On September 13-15, 2006, the Center co-sponsored the “Third International Scientific-Practical Seminar on Freedom of Conscience in the Conditions of a Multi-national and Poly-confessional Society” held in Krasnodar, Russia. Other sponsors included the Russian Federation’s Human Rights Ombudsman, the Russian Organization of Researchers of Religion, the International Association of Religious Freedom, and the Center for the Study of Religion at Russian State Humanities University. Governor Vladimir Popov, one of the seven regional governors of Russia reporting directly to President Putin, attended the sessions of the conference. This conference featured presentations from Professor W. Cole Durham, Jr. on “Religion, Nationalism and Identity: Hazards for Religious Freedom,” and Professor Robert T. Smith on “Religion and Education: Comparative Experiences.” Professor John F. Young, Chair of the Political Science Department at the University of Northern British Columbia, also made a presentation on “Religious Pluralism and Civil Society” at the conference. Professor Young has recently become affiliated with the Center as an Area Coordinator over Russia and Belarus. Many Russian scholars, political leaders and NGO representatives, as well as a leading British scholar also made presentations. David Nearon and Christopher B. Jones, members of the International Advisory Council, and Wesley Wintch participated as representatives of the Center in all of the sessions of the seminar.
On October 5-7, 2006, the Center partnered with Brigham Young University-Hawaii to host representatives from the State Administration for Religious Affairs of the People’s Republic of China. Chinese officials toured the campus of BYU-Hawaii and met with the President of the University. Chinese officials also met and interacted with faculty and Chinese graduate and undergraduate students.
W. Cole Durham, Jr., Michael K. Young, and Brett G. Scharffs, “Footings of Mormon Conceptions of Law: Vantage Points for Understanding Constitutional Law and the Law of Religious Freedom,” in Cochran, Robert F., Jr., Faith and Law: How Religious Traditions From Calvinism to Islam View American Law (forthcoming:New York University Press). This article identifies the basis or “footings” for the Mormon conception of law, then explores how these footings shape LDS attitudes with respect to constitutional law in general and the law of religious freedom in particular.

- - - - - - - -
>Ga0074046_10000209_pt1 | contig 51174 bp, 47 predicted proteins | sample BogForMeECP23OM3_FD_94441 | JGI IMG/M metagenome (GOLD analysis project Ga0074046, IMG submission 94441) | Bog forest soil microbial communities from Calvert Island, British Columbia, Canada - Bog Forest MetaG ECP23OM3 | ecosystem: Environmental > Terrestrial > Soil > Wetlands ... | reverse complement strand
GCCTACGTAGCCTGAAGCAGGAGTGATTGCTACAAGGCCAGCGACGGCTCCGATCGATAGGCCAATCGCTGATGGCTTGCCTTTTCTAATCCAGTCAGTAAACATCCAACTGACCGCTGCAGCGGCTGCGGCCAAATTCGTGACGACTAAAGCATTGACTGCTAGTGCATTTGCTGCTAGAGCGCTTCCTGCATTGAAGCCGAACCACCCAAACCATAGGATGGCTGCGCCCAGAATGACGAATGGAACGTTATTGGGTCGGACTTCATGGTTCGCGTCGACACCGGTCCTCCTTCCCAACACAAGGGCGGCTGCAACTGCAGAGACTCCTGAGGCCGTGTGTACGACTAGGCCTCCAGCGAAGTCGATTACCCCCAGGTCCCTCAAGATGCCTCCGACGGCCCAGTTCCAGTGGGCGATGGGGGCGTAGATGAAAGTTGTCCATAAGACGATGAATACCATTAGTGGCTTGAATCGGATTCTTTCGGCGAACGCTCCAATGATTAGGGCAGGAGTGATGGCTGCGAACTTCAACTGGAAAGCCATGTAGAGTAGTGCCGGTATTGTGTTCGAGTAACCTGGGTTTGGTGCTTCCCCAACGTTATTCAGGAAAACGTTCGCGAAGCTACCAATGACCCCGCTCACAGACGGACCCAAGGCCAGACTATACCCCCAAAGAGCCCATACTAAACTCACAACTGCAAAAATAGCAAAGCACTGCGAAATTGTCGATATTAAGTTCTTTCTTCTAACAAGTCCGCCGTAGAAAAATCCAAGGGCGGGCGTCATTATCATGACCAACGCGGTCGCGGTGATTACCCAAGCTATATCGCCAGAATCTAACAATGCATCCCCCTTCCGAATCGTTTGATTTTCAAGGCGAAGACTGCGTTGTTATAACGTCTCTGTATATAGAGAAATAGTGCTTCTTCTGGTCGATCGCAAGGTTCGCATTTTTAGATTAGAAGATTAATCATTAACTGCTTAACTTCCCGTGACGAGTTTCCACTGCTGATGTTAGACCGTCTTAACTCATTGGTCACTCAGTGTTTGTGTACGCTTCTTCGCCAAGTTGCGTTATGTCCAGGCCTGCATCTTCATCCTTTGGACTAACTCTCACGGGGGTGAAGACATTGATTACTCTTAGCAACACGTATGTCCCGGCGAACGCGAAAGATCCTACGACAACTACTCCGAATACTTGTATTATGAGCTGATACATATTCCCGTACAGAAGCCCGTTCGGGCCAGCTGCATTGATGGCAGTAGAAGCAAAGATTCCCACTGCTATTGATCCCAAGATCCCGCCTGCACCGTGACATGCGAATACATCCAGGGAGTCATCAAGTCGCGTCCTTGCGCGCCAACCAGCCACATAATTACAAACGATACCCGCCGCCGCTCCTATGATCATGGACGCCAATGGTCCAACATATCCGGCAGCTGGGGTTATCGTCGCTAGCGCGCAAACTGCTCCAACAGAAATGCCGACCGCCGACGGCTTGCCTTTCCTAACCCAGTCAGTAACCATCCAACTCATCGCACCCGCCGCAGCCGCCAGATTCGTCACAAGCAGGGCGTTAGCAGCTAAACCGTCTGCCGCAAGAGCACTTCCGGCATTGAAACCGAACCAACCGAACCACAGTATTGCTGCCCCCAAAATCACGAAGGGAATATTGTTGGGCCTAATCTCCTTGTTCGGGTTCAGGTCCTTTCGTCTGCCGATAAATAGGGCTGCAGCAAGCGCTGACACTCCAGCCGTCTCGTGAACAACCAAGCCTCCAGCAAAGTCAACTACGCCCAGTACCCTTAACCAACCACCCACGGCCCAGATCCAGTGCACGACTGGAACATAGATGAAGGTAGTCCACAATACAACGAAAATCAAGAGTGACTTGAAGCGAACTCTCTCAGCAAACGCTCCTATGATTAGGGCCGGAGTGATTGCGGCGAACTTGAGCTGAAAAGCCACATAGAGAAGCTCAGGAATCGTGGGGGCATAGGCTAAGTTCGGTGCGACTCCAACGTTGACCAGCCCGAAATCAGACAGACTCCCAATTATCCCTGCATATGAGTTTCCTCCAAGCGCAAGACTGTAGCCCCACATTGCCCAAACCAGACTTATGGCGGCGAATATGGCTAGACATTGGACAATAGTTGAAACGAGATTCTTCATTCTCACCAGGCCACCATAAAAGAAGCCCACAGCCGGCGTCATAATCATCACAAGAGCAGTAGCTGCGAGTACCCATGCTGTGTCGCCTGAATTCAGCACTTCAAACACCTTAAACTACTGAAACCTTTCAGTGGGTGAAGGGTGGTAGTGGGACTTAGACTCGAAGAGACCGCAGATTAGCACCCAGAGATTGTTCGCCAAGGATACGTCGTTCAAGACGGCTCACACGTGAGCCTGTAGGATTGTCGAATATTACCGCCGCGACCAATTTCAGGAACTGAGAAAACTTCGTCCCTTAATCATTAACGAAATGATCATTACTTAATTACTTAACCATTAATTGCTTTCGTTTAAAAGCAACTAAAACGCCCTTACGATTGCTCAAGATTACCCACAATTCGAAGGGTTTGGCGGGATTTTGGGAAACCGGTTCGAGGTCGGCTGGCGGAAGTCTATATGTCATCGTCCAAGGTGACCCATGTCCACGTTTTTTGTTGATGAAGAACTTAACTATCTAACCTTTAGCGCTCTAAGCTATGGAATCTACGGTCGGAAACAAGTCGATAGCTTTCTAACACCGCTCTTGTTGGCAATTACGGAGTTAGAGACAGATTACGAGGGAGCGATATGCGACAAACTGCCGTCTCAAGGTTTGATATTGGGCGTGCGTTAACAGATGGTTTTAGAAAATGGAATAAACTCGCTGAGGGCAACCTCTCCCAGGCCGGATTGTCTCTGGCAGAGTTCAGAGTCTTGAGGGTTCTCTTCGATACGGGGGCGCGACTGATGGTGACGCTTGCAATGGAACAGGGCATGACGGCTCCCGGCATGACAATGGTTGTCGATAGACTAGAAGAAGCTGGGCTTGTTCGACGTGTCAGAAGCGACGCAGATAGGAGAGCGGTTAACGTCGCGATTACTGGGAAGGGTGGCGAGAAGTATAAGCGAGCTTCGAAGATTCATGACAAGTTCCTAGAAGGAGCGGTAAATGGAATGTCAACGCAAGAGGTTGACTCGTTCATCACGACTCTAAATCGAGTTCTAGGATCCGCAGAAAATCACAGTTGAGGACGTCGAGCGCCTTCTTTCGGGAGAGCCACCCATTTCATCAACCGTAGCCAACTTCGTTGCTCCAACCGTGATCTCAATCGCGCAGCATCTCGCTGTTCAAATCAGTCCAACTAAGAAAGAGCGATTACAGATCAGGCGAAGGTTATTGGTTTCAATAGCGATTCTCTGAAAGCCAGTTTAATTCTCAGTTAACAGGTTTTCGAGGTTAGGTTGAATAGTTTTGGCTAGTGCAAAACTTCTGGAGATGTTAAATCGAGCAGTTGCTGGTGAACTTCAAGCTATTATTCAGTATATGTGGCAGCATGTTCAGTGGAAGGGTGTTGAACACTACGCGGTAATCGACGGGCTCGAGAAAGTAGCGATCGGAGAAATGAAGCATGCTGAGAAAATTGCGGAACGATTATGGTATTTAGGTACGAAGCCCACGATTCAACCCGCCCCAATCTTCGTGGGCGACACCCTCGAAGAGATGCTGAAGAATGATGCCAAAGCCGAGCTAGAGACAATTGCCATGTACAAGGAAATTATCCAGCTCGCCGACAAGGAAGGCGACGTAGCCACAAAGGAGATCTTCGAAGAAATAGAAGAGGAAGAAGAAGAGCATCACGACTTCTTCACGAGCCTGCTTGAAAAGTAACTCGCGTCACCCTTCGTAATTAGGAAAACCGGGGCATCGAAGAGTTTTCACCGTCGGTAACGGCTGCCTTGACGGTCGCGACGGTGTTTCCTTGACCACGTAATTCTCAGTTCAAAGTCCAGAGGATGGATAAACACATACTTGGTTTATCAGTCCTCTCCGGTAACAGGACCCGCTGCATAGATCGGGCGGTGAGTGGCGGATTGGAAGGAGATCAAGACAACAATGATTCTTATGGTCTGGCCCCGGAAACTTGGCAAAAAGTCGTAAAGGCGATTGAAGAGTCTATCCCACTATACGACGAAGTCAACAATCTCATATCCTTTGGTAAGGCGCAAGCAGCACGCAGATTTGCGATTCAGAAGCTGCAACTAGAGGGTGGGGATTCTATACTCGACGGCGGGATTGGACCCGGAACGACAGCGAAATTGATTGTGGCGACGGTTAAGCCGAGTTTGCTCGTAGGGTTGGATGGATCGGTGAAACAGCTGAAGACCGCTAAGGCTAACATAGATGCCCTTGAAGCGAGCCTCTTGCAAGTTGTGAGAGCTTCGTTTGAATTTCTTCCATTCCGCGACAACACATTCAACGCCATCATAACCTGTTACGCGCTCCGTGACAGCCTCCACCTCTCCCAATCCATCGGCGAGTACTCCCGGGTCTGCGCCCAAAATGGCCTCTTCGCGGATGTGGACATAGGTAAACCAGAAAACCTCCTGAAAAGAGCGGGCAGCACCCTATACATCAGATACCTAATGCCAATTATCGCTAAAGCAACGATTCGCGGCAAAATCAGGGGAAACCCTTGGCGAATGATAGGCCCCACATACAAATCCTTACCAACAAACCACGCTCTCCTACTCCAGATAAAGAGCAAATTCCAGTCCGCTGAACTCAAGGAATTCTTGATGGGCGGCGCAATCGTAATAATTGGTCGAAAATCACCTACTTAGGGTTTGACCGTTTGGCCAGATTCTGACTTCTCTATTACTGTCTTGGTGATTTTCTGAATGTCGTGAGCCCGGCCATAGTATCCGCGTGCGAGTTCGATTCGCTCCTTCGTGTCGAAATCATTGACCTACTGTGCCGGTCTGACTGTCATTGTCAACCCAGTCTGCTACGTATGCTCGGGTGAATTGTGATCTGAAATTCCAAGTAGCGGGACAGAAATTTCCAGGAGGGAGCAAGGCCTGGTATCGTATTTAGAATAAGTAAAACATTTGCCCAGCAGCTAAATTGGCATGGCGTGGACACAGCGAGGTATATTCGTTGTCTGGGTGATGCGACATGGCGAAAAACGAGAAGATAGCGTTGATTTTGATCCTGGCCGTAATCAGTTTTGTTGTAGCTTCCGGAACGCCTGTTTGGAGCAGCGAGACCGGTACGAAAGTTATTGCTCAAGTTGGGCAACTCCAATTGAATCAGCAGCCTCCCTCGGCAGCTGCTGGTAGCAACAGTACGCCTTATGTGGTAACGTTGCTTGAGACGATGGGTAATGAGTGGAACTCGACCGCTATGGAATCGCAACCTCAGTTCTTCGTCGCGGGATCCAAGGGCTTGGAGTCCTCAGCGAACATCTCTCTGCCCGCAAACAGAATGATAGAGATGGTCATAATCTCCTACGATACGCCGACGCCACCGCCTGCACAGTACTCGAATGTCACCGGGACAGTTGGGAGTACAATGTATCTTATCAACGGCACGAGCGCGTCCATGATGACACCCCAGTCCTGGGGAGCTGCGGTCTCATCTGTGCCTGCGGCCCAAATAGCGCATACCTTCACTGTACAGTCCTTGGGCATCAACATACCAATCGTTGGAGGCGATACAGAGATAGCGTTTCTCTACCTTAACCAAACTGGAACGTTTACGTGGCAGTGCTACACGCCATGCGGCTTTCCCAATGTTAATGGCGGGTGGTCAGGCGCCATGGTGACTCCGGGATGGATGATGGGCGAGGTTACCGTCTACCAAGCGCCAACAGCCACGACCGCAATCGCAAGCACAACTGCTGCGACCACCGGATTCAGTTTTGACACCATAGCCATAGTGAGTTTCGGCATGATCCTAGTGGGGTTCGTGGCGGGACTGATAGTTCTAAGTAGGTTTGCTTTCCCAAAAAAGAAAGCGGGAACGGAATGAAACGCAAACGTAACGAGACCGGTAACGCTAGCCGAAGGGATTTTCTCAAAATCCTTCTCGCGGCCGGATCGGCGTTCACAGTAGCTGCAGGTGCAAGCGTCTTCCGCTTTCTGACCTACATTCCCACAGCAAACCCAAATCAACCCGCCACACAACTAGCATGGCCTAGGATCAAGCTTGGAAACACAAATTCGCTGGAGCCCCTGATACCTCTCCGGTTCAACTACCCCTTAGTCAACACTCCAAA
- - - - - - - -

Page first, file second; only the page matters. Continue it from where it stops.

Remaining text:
W. Cole Durham, Jr and Bradley D. Liggett, “The Reaction to Islamic Terrorism and the Implications for Religious Freedom After September 11: A United States Perspective” in “Islam in Europe,” Derecho y Religion. Publication information forthcoming. This paper addresses the degree to which the post- 9/11 measures have adversely affected freedom of religion and the balance between freedom and security concerns in the United States.
Conscientious Objection Chapter
W. Cole Durham, Jr. and Elizabeth A. Sewell recently completed an article on conscientious objection in the United States for a book on comparative approaches to conscientious objection. The book will be published by the Institute for State-Church Relations in Bratislava, Slovakia (http://www.duch.sk/index_e.htm) and edited by Michaela Moravcikova. The book was designed to address issues arising from a treaty that Slovakia recently completed with the Holy See of the Roman Catholic Church. Controversies over implementing the treaty led to the collapse of a government in Slovakia earlier this year. Elizabeth A. Sewell also recently completed a chapter on women and The Church of Jesus Christ of Latter-day Saints for a book on women and religions also published by the Slovak Institute for State-Church Relations.
Islam and the European Court: A Critical View
Prominent scholars discuss Refah Partisi (The Welfare Party) and Others v. Turkey and Leyla Sahin v. Turkey, two decisions from the European Court of Human Rights significantly impacting the free exercise of religion. Contributors offer critiques of the Court’s decisions as well as the resulting obstacles to future cases concerning religious freedom with a focus on Islam in particular.
Freedom of Religion or Belief: A Deskbook, Russian Translation.
The Center, in conjunction with the Oslo Coalition for Human Rights is sponsoring translation into Russian of select chapters of the Deskbook. Once translation is complete, the abridgement will be published and available for Russian scholars and others interested in religious freedom.